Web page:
The Book of Eli sibling writers-directors Allen and Albert Hughes are no strangers to comic book adaptations; their last movie being 2001's adaptation of Alan Moore's From Hell. Albert told MTV that after their first movie, they were offered a chance to direct an adaptation of Frank Miller's classic graphic novel The Dark Knight Returns.
Three different Batman projects were presented to us over the years. The first time, it was The Dark Knight [Returns]. I remember how dark the comic book was. Batman was old. He had to rely more on his tools and other s**t, and he was a decrepit, 60- or 70-year-old man in this comic book. I remember saying to them back then, "We want to do this, and you should get somebody like Clint Eastwood to do it." Basically, what we were telling them it was the death of their franchise. Looking back now, we definitely would'vekilled that franchise.
Allen claims that the project was never something they would have considered.
It was a different regime at the time at Warner Brothers, and they did offer it to us a couple times, but we were never going to do that. [Christopher] Nolan's done a phenomenal job with Batman — especially the first one — and that's what we would've done if we were interested, but we were never going to do a Batman or Superman movie. I know we couldn't do that.
Albert agreed, adding that after their first movie the brothers were "offered everything, but we're not capable of delivering a corporate project like that." Posted 01.13.10 by Ryan
If you've turned on a TV in the past two weeks, surely you've seen an ad for The Book of Eli. A few early reviews are in. Even with A-Lister Denzel Washington in the lead, is Eli pushing critics' (and movie fans') tolerance for post-apocalyptic action-drama?
"...an intense, surprisingly serious study of a man making his way through a wilderness of catastrophic destruction and human cruelty like a latter-day prophet. An overlay of spiritual themes doesn't always work, but Eli is that rare Hollywood film that posits a Christian man as its hero."
— Kirk Honeycutt, Hollywood Reporter
"...a weirdly intriguing mix of Mad Max, The Postman, Fahrenheit 451, Leone's Man With No Name trilogy, and Graham Greene's novel The Power and the Glory, all shot through with an unwavering religious impulse."
— Todd McCarthy, Variety
"The Book of Eli is like a fly throwing itself at your closed window – it means well. But after Eli, 2012, and The Road, if I never see another end-of-the-world movie between now and the end of the world, it will be too soon. Personally, I prefer my Biblical scholars to be unarmed and comparatively unskilled in Martial Arts."
— Mark Ramsey, Movie Juice Posted 01.11.10 by reelz
Twelve new clips from the post-apocalyptic western The Book of Eli have been released, totaling over 13 minutes of footage, much of it new. As you might expect from the title of the movie, the book itself is at the center of most of these sequences.
Teased as something Eli (Denzel Washington) won't even let his sidekick (Mila Kunis) take a peak at, much less give over to the power-hungry strongman Carnegie (Gary Oldman) who lords over a dusty desert town, the book remains a bit of a mystery. Carnegie suspects it will prove a source of power, a way of winning over hearts and minds, but as his henchmen find out to their dismay toward the end of the clips, you can't always judge a book by its cover, especially when you're dealing with a soft-spoken badass like Eli. Posted 01.10.10 by reelz
Once a hot property in Hollywood, Allen and Albert Hughes need a strong success to reestablish their reputation as a directing team. It's been a long time since their last major collaboration, 2001's From Hell, and they are still smarting from its failure to catch on at the box office. As Allen wryly puts it in an interview with the Wall Street Journal:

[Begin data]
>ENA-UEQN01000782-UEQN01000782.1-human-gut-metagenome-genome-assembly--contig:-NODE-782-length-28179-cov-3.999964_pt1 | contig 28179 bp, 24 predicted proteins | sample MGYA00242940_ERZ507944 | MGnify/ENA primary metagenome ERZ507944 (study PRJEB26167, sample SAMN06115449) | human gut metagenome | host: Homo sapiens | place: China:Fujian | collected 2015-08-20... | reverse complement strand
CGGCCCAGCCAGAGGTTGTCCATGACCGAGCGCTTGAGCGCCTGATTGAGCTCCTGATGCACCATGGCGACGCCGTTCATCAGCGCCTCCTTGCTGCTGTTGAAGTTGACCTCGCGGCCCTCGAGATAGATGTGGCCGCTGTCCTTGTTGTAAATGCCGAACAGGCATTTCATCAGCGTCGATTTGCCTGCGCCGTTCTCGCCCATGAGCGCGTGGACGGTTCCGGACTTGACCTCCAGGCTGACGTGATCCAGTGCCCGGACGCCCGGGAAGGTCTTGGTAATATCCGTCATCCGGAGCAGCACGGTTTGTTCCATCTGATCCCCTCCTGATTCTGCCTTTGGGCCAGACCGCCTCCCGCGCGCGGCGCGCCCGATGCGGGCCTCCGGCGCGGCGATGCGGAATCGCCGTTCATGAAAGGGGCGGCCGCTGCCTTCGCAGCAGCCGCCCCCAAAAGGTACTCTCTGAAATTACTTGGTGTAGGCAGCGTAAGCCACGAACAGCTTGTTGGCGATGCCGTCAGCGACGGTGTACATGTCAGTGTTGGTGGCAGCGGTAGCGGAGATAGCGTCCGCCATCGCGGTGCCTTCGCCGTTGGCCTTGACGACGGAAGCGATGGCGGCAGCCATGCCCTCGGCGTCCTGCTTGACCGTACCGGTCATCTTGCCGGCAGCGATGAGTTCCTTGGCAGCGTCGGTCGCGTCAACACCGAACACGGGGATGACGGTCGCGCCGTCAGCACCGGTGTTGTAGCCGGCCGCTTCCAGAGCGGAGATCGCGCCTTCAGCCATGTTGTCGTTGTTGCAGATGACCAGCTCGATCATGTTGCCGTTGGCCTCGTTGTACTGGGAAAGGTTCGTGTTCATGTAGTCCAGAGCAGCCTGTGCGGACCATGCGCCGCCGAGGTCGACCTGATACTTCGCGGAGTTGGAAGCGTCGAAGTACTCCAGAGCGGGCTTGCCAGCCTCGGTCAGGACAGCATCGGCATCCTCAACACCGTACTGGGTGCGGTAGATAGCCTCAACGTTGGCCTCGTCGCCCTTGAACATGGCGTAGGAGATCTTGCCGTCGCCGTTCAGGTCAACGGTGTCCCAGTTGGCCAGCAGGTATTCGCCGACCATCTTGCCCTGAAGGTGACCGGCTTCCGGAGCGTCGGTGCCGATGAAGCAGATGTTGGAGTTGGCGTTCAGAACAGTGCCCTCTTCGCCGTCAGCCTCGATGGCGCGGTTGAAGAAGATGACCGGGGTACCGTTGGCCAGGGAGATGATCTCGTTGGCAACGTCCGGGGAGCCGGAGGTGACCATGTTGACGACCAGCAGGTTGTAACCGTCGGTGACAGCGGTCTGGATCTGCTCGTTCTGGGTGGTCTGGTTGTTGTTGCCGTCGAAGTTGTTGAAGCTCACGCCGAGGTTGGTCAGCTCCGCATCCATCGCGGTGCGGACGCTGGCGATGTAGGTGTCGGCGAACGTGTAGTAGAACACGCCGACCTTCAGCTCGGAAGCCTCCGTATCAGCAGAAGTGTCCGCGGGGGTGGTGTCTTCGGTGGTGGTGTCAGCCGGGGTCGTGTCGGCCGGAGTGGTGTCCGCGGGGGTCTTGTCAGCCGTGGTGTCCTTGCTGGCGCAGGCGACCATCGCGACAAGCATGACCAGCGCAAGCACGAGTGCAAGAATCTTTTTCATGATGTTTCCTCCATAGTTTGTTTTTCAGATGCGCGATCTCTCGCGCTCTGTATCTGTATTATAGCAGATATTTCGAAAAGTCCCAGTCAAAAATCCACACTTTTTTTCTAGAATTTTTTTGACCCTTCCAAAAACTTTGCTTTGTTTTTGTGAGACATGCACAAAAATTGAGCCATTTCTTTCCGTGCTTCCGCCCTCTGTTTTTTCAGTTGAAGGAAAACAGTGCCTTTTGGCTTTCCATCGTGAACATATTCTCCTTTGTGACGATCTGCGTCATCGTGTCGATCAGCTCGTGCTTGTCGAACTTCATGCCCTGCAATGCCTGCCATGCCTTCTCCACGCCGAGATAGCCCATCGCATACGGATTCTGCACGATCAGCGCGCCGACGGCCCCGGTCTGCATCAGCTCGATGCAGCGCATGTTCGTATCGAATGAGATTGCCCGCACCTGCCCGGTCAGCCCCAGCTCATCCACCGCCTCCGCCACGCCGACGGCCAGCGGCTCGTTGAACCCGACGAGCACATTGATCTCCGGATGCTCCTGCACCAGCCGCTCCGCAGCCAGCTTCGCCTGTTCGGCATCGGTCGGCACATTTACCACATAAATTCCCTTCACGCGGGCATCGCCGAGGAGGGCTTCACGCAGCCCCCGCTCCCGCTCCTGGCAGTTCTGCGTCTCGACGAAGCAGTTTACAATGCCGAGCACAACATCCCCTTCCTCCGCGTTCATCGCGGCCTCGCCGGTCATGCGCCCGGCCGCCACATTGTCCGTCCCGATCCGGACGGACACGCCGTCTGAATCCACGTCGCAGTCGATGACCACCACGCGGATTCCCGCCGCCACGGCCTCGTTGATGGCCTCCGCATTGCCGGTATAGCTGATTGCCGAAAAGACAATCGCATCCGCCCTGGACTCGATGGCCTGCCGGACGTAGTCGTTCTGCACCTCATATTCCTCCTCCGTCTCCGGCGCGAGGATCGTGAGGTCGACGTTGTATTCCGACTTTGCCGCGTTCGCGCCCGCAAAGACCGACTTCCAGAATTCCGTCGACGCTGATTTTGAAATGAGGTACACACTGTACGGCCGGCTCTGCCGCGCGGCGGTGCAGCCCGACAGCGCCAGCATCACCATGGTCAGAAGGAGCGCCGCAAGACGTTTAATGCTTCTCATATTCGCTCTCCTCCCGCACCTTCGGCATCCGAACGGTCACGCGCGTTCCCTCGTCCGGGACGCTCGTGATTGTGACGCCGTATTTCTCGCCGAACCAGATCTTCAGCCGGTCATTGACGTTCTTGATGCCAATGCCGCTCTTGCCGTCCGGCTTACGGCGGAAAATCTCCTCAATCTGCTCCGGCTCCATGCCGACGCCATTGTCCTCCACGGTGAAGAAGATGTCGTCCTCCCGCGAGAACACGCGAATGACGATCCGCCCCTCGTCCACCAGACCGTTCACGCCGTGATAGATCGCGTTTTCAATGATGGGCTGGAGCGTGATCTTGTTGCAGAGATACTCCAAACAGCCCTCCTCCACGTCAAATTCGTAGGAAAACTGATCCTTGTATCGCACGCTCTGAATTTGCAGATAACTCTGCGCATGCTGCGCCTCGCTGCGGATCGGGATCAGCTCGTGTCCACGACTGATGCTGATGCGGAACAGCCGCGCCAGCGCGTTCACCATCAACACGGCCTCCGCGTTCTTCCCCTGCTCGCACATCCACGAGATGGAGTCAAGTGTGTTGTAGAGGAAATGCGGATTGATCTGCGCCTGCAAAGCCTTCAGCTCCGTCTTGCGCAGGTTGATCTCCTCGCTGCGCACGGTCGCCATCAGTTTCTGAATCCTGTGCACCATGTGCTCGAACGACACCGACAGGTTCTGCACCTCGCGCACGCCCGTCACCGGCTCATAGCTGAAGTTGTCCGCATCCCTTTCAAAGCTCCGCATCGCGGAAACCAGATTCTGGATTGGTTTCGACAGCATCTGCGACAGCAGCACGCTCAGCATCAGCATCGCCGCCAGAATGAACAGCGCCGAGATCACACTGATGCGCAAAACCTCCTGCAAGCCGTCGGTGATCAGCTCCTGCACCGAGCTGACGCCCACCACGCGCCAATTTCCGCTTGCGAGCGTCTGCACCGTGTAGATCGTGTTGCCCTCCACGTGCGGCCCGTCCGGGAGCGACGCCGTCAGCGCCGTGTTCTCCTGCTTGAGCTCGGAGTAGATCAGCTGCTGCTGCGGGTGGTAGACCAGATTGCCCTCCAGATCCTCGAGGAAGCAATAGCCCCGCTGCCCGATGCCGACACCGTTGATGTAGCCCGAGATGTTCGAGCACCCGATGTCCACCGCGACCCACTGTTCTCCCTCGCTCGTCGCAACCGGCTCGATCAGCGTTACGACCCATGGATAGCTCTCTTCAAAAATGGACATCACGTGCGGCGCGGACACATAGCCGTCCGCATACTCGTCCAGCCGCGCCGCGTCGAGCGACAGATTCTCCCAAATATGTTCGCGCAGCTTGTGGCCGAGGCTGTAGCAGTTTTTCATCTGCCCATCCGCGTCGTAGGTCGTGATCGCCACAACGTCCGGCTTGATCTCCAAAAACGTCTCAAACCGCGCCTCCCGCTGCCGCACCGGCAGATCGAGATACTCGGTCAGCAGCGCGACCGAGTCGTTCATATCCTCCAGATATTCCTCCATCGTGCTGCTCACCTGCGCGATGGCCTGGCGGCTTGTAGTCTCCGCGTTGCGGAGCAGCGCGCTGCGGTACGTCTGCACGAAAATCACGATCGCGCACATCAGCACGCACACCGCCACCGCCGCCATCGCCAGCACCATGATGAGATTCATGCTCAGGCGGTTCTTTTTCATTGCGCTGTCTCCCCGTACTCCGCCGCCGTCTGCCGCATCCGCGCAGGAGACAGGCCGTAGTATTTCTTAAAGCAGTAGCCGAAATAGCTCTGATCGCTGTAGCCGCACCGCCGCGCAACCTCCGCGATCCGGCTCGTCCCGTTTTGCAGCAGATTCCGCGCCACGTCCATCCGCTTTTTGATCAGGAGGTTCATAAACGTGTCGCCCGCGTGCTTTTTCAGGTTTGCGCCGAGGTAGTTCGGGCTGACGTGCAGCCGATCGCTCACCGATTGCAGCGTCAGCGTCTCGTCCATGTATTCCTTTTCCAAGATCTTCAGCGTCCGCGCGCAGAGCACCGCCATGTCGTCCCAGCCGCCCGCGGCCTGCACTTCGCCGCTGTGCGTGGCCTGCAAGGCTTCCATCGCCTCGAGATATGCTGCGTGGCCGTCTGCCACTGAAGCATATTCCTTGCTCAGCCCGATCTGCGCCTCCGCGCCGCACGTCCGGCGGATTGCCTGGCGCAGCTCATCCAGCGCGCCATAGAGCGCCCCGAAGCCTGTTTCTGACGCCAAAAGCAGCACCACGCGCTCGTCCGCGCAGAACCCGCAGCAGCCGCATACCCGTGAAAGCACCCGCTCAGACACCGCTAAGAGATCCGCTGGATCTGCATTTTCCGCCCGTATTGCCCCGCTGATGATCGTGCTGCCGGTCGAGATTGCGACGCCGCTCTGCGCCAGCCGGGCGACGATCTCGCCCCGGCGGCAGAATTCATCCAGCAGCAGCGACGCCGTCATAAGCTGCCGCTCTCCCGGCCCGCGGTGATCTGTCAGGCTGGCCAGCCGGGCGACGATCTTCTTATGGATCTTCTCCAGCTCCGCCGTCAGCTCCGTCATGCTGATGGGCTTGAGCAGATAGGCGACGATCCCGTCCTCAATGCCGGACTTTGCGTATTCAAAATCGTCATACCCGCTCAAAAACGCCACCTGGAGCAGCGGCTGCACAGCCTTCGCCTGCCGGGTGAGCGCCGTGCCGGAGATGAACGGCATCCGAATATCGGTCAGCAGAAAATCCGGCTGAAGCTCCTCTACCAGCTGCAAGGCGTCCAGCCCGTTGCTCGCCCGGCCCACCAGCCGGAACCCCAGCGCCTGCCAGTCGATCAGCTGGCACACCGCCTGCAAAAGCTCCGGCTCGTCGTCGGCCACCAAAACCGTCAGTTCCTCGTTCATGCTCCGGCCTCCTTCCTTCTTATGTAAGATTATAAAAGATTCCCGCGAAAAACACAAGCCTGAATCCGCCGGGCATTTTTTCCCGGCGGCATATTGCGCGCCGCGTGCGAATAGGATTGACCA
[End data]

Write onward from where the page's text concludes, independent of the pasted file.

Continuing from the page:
One day you feel like Superman, the next you feel like you have a kryptonite suppository.
Because of this, the pair pushed hard for the chance to direct The Book of Eli, pitching it to studio executives with a 60-page manifesto illustrating their vision for the movie.
Despite the desperate need for a comeback, they have taken some serious risks with the movie, in particular by playing up the religious aspects of their post-apocalyptic western. Although they toned down the proselytizing in some early versions of the script, they vetted some pretty edgy promotional material, including a poster featuring the frontier town's head honcho, played by Gary Oldman, with message "Religion is Power."
Looking for a universal tone to balance out the mayhem of a post-apocalyptic world and reflect contemporary social angst, they felt that despite the risks, religion had to be a key element of the movie, although, as Allen explains, the particulars of the religion weren't that important:
People are looking for meaning. So you take the Bible and try to speak to all these yearnings in society right now. But it could have been the Torah or the Koran. The Bible is just more, for lack of a better term, commercial. Posted 01.08.10 by reelz
As a post-apocalyptic western, The Book of Eli clearly has a lot of cinematic influences. Although its filmmakers are taking pains to make sure it doesn't get pigeonholed as a western genre piece, they have been quite upfront about how much they were inspired by the Sergio Leone/Clint Eastwood series of spaghetti westerns.
In a recent interview with Sci Fi Wire, co-director Albert Hughes also acknowledged some of Eli's more apocalyptic influences. One that he points to in particular is the 1975 cult classic A Boy and His Dog. A couple of explicit nods to this dystopian forerunner were even included in the movie itself. In the background of one of the scenes is a wall poster for A Boy and His Dog, and in one shootout sequence a rooftop sniper is packing the exact gun that Don Johnson used in that movie.
Attentive movie watchers will find some other cinematic "easter eggs" in the movie as well. As an homage to the 1930s noir version of Scarface, the filmmakers have included a cross or religious icon somewhere in the frame whenever Eli kills someone. From the look of the trailer, there are probably going to be a lot of crosses. Posted 01.07.10 by reelz